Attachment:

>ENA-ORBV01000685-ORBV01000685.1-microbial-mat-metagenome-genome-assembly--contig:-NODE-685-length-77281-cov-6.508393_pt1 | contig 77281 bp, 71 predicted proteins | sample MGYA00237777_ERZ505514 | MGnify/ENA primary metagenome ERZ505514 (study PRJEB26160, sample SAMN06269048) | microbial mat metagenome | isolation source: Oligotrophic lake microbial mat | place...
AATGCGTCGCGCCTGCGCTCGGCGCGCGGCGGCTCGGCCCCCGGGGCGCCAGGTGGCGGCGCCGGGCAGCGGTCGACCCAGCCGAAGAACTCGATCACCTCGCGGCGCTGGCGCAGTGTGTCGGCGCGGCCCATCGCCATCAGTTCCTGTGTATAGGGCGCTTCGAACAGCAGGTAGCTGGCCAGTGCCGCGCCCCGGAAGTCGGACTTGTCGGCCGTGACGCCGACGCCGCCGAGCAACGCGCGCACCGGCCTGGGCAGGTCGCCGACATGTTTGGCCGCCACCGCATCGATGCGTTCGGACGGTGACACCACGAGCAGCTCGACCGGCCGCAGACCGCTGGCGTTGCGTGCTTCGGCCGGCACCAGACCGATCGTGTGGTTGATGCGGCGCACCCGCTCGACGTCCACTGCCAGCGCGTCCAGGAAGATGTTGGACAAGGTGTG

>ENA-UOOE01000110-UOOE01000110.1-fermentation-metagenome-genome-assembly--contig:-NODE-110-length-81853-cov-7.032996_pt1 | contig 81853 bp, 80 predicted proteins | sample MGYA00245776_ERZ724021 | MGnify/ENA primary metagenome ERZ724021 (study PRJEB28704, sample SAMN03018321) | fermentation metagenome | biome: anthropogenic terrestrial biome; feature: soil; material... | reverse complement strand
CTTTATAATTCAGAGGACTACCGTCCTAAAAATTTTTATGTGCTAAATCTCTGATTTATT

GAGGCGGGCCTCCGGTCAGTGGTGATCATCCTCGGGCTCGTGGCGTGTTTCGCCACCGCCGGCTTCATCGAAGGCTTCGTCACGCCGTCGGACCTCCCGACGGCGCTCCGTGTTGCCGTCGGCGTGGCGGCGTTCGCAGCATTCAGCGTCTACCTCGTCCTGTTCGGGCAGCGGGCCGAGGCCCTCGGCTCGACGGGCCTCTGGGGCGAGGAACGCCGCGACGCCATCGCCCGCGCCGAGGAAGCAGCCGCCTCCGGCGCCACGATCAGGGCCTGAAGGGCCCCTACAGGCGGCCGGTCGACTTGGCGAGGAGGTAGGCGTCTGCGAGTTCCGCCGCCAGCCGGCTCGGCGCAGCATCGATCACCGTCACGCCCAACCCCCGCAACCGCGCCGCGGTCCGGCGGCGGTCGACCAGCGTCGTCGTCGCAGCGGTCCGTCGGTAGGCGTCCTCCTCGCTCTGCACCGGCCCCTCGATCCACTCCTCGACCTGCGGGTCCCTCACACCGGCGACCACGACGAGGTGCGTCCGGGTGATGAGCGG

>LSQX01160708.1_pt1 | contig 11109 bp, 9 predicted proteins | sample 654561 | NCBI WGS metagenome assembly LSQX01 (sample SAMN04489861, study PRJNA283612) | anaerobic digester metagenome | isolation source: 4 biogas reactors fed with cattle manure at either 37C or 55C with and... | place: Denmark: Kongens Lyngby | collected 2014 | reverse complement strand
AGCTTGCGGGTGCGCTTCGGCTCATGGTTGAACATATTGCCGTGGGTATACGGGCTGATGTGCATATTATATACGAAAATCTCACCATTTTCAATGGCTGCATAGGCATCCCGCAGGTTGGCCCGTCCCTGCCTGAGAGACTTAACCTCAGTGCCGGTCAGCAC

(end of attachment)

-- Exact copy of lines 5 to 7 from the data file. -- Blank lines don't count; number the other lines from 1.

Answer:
GAGGCGGGCCTCCGGTCAGTGGTGATCATCCTCGGGCTCGTGGCGTGTTTCGCCACCGCCGGCTTCATCGAAGGCTTCGTCACGCCGTCGGACCTCCCGACGGCGCTCCGTGTTGCCGTCGGCGTGGCGGCGTTCGCAGCATTCAGCGTCTACCTCGTCCTGTTCGGGCAGCGGGCCGAGGCCCTCGGCTCGACGGGCCTCTGGGGCGAGGAACGCCGCGACGCCATCGCCCGCGCCGAGGAAGCAGCCGCCTCCGGCGCCACGATCAGGGCCTGAAGGGCCCCTACAGGCGGCCGGTCGACTTGGCGAGGAGGTAGGCGTCTGCGAGTTCCGCCGCCAGCCGGCTCGGCGCAGCATCGATCACCGTCACGCCCAACCCCCGCAACCGCGCCGCGGTCCGGCGGCGGTCGACCAGCGTCGTCGTCGCAGCGGTCCGTCGGTAGGCGTCCTCCTCGCTCTGCACCGGCCCCTCGATCCACTCCTCGACCTGCGGGTCCCTCACACCGGCGACCACGACGAGGTGCGTCCGGGTGATGAGCGG

>LSQX01160708.1_pt1 | contig 11109 bp, 9 predicted proteins | sample 654561 | NCBI WGS metagenome assembly LSQX01 (sample SAMN04489861, study PRJNA283612) | anaerobic digester metagenome | isolation source: 4 biogas reactors fed with cattle manure at either 37C or 55C with and... | place: Denmark: Kongens Lyngby | collected 2014 | reverse complement strand
AGCTTGCGGGTGCGCTTCGGCTCATGGTTGAACATATTGCCGTGGGTATACGGGCTGATGTGCATATTATATACGAAAATCTCACCATTTTCAATGGCTGCATAGGCATCCCGCAGGTTGGCCCGTCCCTGCCTGAGAGACTTAACCTCAGTGCCGGTCAGCAC